I don’t know about you, but I’ve been finding it more difficult than ever this year to analyze both disappointing starts and players who’ve had a surprisingly good first few weeks. Perhaps it’s the new rules and pitch clock, with players like Manny Machado and Juan Soto freely admitting that they’ve had some trouble adjusting. Is feeling rushed why so many pitchers, from starters to middle relievers, just haven’t looked quite comfortable on the mound (man, did I overestimate Alex Vesia’s ability to help me to begin the year)? Whatever the case, it almost makes it a relief in my deeper leagues, where I have rosters dotted with injuries, surprise demotions, and ice-cold starts. In some ways, it would be nice to have plentiful waiver wire options to fill in the blanks, but for now, I’m hoping that not having those options will lead to me holding at least one or two players who I would have cut otherwise, but can’t because I just have no one to replace them with. In the meantime, we’ll keep pressing on and trying to find additional help, remembering that even in the deepest leagues there’s someone out there who might positively add to our rosters, and even if we feel like blind squirrels, we’re bound to stumble upon a nut from time to time, as the saying goes. I feel like we’re already in the lull between “waiver wire picked clean after some surprise hot starts” and “maybe there will be some interesting call-ups in a month or two,” but let’s take our weekly look at some true deep league names, all of whom this week are 5% owned or less, according to CBS.


Pavin Smith. Since I only have Jake McCarthy on one team, I hadn’t really noticed his horrible start or, more importantly, the fact that he hasn’t been playing every day. Smith, on the other hand, has been red hot and seems to have earned himself semi-regular playing time in Arizona for the time being. Smith has started the year 8 for 21 and already has 2 homers and 10 RBI, plus he’s only struck out 4 times against 3 walks. Given the depth in the Arizona outfield, he was barely a blip on even the deepest league radar heading into the season. But at this point, even once he cools down a bit, he could be a deep-league OF option for the foreseeable future.

Jose Barrero. Barrero may have finally realized that there are about a dozen incredibly talented infielders breathing down his neck in the Reds’ minor league system, because he has, well, not completely sucked for about a week now. He’s still piling up the Ks, but he has a homer, a steal, and 8 RBI on the year, and as I write this he’s hitting .263 over his last 5 games. The number that really stands out is his .391 OBP over that little span, so I’m intrigued enough to keep an eye on him in case he has finally turned a corner with the plate discipline and can actually manage to establish himself as a competent regular in Cincinnati this year. In addition to 11 games at short so far, Barrero has played in 5 in the outfield, so he may get a little value boost in some deeper leagues if and when he qualifies at both MI and OF.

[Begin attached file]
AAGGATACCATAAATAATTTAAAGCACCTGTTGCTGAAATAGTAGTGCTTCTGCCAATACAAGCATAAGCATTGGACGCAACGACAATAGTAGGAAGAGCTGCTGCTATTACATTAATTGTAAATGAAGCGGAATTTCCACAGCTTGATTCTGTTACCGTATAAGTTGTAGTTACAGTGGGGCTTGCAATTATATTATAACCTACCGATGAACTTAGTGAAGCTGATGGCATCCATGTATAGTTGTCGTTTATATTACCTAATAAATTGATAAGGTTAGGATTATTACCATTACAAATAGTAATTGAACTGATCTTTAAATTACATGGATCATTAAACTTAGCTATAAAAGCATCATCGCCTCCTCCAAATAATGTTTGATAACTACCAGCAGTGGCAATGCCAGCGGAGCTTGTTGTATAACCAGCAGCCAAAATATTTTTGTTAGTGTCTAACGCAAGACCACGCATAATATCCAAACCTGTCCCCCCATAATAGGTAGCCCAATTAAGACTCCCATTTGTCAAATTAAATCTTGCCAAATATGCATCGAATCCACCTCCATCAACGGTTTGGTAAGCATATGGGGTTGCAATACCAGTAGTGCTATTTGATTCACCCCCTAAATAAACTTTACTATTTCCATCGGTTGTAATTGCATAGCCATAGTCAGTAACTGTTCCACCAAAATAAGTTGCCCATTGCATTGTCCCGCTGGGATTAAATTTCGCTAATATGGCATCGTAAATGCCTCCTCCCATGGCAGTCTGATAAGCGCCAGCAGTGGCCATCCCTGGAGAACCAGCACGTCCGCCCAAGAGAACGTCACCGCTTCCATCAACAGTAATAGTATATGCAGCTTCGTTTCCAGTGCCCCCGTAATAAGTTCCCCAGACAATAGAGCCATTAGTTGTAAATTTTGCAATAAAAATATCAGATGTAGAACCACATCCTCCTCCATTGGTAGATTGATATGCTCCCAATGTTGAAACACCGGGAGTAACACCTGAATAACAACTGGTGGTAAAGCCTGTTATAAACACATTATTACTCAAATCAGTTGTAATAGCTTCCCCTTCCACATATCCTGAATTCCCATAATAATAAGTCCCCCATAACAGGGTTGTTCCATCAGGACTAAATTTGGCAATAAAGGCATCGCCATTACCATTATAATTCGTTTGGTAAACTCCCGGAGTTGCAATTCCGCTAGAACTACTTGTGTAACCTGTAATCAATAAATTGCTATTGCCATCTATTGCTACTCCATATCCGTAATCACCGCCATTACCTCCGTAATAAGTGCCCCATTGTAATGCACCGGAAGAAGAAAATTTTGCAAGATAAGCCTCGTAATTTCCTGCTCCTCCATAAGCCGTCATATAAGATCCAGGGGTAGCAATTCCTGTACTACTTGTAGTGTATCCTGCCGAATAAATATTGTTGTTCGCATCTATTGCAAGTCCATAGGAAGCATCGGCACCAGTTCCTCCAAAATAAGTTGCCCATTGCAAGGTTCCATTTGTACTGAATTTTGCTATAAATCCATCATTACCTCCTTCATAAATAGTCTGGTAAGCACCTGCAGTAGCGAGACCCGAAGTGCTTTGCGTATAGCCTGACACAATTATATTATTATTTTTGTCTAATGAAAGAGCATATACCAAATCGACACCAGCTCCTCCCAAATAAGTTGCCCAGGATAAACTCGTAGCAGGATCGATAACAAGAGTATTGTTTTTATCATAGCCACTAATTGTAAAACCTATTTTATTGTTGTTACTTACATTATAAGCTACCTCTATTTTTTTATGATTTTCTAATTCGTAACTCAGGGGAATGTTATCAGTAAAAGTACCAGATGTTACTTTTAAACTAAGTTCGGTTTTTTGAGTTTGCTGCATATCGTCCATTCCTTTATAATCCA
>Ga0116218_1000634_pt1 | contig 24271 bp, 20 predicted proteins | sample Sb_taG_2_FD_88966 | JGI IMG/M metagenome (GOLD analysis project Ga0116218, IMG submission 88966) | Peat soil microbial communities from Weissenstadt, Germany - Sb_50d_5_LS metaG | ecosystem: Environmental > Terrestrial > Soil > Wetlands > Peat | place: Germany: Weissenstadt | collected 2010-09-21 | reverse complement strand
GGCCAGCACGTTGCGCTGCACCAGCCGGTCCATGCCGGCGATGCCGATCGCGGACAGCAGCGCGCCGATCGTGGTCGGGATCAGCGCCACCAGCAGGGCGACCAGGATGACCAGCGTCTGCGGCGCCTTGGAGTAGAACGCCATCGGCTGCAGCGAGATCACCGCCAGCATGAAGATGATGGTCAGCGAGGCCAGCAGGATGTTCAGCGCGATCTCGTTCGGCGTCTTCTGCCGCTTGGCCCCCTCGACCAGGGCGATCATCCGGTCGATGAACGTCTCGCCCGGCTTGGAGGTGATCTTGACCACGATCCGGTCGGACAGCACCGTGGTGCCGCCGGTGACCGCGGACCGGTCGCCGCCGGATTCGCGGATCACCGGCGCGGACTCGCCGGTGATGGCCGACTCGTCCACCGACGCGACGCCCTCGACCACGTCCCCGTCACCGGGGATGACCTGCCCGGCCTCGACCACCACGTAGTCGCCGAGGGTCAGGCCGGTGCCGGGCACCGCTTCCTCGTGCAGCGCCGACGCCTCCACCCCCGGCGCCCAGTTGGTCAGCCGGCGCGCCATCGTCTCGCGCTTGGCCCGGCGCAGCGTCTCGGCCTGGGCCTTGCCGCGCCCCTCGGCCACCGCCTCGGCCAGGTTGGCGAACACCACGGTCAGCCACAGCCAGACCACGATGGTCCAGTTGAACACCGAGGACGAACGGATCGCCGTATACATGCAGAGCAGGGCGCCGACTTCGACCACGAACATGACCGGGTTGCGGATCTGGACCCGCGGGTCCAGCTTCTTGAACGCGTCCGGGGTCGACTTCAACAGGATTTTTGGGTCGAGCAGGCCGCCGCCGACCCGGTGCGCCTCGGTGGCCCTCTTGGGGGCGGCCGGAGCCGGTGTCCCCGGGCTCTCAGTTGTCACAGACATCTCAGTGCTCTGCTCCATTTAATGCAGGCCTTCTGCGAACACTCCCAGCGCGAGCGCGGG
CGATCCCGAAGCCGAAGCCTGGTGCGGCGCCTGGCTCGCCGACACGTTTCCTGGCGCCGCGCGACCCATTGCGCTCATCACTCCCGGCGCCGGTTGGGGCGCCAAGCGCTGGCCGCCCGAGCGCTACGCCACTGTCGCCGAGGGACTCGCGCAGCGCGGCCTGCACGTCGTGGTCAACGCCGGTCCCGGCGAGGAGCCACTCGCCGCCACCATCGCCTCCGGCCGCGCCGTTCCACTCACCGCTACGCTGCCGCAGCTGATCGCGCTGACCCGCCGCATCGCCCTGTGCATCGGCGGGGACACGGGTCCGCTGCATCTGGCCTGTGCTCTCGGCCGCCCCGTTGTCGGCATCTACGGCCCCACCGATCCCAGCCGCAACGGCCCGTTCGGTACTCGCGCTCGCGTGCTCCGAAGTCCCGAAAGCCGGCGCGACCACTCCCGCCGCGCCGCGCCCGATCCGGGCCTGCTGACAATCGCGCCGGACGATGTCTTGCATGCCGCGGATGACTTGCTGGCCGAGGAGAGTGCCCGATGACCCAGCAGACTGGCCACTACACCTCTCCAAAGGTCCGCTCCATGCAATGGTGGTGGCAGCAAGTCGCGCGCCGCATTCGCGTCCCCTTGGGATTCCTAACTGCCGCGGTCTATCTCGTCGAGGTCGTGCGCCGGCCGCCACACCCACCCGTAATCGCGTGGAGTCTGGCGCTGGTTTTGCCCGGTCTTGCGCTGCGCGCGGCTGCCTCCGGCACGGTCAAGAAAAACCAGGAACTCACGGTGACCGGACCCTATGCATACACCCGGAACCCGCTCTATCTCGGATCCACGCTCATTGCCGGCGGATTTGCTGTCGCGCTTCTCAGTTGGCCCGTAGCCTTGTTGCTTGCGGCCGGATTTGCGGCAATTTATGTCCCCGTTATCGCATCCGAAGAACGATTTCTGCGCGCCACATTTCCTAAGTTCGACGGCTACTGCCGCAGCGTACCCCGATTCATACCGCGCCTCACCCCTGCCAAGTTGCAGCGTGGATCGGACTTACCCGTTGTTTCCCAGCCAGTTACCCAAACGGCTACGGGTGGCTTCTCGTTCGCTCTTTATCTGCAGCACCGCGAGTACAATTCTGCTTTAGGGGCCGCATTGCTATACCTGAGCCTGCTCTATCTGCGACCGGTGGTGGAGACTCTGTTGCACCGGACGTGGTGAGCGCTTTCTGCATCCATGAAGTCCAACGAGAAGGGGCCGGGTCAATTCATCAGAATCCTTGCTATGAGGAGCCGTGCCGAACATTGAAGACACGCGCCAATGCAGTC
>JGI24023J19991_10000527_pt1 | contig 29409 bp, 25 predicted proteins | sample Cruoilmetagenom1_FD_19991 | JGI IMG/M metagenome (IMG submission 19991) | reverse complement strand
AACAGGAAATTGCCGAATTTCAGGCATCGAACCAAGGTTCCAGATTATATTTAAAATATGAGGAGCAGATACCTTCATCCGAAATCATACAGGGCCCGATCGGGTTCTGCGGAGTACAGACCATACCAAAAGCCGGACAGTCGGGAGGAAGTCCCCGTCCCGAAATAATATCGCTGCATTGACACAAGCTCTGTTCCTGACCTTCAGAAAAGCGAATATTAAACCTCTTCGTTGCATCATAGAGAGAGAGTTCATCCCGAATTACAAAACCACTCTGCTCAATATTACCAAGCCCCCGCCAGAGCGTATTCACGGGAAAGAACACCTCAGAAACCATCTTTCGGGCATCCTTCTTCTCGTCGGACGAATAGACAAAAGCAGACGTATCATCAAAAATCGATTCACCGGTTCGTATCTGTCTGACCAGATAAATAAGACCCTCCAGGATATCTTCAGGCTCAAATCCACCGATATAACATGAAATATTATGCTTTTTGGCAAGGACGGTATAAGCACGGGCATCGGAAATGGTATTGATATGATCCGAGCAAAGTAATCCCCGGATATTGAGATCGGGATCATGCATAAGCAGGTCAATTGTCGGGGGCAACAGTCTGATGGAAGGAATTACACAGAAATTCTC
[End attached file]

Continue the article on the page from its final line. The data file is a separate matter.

Sam Hilliard. I picked up and immediately dropped Hilliard in my deepest NL-only league at the start of the season, and have already regretted that drop. Another owner swooped in quickly, and has been enjoying Hilliard’s very solid first few weeks: .375 AVG/.474 OBP, with a homer and 3 steals. He’s not going to suddenly turn into a season-long every day regular for the Braves, but I do think he’ll continue to accumulate at bats when the matchups are right and while filling in due to injuries, rest, and poor performance by his fellow outfielders… really would like to go back in time and just keep him as my 5th OF in that deep NL-only league.


Leody Taveras. Wasn’t going to include him in this post since I assumed he was more than 5% rostered, yet he checks in at exactly 5% owned so I’m gonna blurb away. After a late start to the season due to an oblique injury, Taveras started his year 2-18, keeping him completely under the fantasy radar.  He showed sudden signs of life, though, with a 3-hit game on Wednesday, and I think he’ll see plenty of playing time moving forward. If you grab him and his hitting continues to disappoint he’s an easy drop, but if he finds a groove you might be glad you stashed him while you could. He doesn’t exactly profile as a fantasy monster and the AVG/OBP will be a liability — but a little pop, decent speed, and a handful of counting stats aren’t out of the question as the season continues.

Corey Julks. Much like Pavin Smith, Julks suddenly is getting playing time in what we thought would be a very crowded outfield (Houston’s, that is) due to several injuries. He’s 17 for his first 43 and has turned some heads with two homers. He has 17 strikeouts already, though, and just as problematically hasn’t drawn a single walk. This coupled with the theoretical return of some of the hurt Astros has me pessimistic that his future is particularly bright when it comes to long-term fantasy value of any kind, but he might suffice as a temporary, very deep league fill-in.

Michael A. Taylor. Sure feels broken-record-ish to mention Taylor, but somehow he has yet again managed to find himself on the very deep-league outfield radar. He’s been a major leaguer for about 8 years now, and if you could pick and choose a few weeks at a time from each of those seasons to make one patchworked season, it would be an incredibly impressive fantasy year. Unfortunately, that’s not how it works, but if you’re desperate for outfield help now, Taylor is getting playing time with the Twins and is off to a nice start, with 3 homers and a steal already. I don’t think I need to tell you that those stats alone have technically given him more 5×5 value so far than some fellows that we all drafted higher than we’d like to think about right now.